"This symbolic caricature gesture entitled 'PLAYBOY NITHYA SPL' seems to be showing the attitude of the Tantric Nithyananda towards the CID sleuths questioning him. News on print media as well as the electronic media brings out news headlines totally unexpected of a swami or guru, with new charges being slapped against him such as his alleged involvement in smuggling gold, flouting of FERA/ FEMA regulations, possession of banned items like tiger skins, and skins/hides of leopards, spotted deer, wild dogs, etc., and a historic first for any godman of any denomination in the form of making his devotees sign Non-Disclosure Agreements on sexual activities that they are expected to perform in his Ashram. The author of this caricature says, "India is the land of many saints and gurus but not all of them are good. Very often, we hear scandals and fraud against these gurus. Swamy Nithyananda fraud is the latest addition in this regard. Last month a private news channel released a shocking scandal video, where Swamy Nithyananda was caught having sex with a top Tamil actress. This video sent shockwaves across India… Swamy Nithyananda or so-called Paramahamsa Nithyananda is known as the guru of Tamil Nadu. He has been very popular among people and he had significant followers. After the release of the video tape, people accused him fraud. He made them believe that he is a swamy.... at last he has arrested by police yesterday . . .!! Any way our poor people not going to stop believing this kinda poli saamiyars. . !!!"--- Read More: http://scene-india.blogspot.com/2010_04_01_archive.html


Gerhard Heym: The literature of the latter sect contains only veiled allusions to the Tantra-cult. The older literature has been partly destroyed by the reformed sect; but its extant portions give us most frank and open commentaries on Tantra-practices, which are an invaluable aid in understanding goëtic literature in general. Prof. Grünwedel insists strictly on this, and holds that these commentaries alone enable us to comprehend the very subtle and diversified literature of the reformed Tibetan sect. As humanitarian and Buddhist phraseology is invariably employed to conceal the fundamental Tantric ideas, most Occidental scholars have failed to penetrate into the hidden meanings of the Tibetan writings and also into those of that part of the Tantra-literature written in Sanskrit. Read More: http://www.alexandrededanann.net/demonic_magic.htm a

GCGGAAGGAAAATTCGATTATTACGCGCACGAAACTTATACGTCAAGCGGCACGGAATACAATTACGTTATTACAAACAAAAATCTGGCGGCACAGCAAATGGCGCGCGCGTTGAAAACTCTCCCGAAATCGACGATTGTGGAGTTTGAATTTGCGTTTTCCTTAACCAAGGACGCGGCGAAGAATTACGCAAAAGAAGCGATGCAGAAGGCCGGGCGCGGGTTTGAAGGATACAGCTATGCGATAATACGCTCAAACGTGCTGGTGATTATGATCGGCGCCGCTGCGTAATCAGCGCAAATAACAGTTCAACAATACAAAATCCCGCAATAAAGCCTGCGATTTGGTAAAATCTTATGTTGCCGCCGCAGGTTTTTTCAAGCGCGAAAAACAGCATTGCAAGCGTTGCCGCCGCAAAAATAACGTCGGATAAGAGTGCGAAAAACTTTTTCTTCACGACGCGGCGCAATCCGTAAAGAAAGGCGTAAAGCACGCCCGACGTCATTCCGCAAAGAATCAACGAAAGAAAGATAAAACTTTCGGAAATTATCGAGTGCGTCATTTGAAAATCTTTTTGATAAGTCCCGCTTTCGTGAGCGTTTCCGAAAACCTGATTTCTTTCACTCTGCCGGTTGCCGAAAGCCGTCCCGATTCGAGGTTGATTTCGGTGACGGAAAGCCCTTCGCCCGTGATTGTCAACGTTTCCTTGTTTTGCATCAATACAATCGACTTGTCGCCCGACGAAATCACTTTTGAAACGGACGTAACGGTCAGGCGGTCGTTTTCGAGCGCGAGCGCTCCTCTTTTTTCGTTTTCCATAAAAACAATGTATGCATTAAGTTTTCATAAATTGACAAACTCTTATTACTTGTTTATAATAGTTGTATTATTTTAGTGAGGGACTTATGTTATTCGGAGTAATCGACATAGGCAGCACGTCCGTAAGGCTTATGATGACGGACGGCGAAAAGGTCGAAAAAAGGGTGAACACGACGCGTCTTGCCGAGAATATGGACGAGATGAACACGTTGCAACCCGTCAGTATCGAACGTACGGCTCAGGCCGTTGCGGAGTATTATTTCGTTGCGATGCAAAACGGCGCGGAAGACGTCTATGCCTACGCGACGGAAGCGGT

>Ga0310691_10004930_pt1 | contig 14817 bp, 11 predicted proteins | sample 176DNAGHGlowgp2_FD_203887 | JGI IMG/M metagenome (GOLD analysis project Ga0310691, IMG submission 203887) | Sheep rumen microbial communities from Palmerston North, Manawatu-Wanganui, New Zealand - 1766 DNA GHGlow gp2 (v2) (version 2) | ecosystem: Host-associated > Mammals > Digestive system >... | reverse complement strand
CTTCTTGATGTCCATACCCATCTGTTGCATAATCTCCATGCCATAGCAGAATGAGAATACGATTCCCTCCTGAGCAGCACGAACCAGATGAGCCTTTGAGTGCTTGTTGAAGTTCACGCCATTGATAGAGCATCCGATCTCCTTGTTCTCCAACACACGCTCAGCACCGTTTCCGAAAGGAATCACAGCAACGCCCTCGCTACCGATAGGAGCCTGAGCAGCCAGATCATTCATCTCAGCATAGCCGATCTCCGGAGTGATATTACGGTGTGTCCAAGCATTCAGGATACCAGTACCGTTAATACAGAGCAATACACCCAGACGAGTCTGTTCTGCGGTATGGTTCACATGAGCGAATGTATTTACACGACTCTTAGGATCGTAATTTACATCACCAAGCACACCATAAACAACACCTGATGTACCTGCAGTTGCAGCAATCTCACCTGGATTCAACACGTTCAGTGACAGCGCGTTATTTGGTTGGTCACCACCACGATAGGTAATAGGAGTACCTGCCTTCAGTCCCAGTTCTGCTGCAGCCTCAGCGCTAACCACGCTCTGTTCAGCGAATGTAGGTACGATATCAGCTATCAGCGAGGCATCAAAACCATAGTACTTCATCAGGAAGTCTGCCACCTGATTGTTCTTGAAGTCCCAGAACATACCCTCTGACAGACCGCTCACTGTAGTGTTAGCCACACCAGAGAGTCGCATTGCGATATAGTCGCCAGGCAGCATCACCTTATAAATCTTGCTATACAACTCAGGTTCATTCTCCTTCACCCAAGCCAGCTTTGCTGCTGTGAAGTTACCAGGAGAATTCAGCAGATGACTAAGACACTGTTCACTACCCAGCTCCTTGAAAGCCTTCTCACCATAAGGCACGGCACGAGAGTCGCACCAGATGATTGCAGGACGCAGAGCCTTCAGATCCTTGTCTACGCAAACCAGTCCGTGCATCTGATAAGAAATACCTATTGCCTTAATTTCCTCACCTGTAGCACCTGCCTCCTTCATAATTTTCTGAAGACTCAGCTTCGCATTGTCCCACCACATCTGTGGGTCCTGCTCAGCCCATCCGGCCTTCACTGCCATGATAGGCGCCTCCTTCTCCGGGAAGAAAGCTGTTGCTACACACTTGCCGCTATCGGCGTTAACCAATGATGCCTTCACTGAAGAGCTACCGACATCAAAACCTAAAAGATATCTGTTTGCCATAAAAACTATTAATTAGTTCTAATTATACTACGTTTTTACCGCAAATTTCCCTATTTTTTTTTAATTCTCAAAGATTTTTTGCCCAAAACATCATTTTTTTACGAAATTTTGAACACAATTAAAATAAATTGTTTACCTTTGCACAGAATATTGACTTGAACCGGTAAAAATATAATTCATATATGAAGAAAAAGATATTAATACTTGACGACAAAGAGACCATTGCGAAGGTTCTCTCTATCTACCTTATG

"Many outsiders have had reactions to Vajrayana Buddhism similar to reactions outsiders have to gothic literature and culture. At first glance, Vajrayana Buddhism seems to be made up of evil, licentious, nihilistic demon-worshippers. This misreading of Vajrayana Buddhism is easy to make if one examines only the symbols of Vajrayana Buddhism without looking in to the philosophy behind it. Death and suffering are used in Vajrayana symbolism, not to encourage death and suffering, but to help people acknowledge death and suffering and to deal with it more constructively. The fact that Buddhism practitioners hold dangerous magical power is not because this is what they hope to achieve, it is simply an acknowledgment that the world is a dangerous place and that even Buddhist masters can sometimes falter and use their skills for malevolent purposes. Again, these sad truths are brought out in to the open, people are constantly reminded of them, they may even celebrate them, but this is not an endorsement of these truths but an attempt to deal with them constructively. When ..." Read More: http://www.vajraenterprises.com/!Tibet/vajrayana_goth.htm image: http://goindia.about.com/od/festivalsevents/ss/8-quirkiest-indian-festivals_6.htm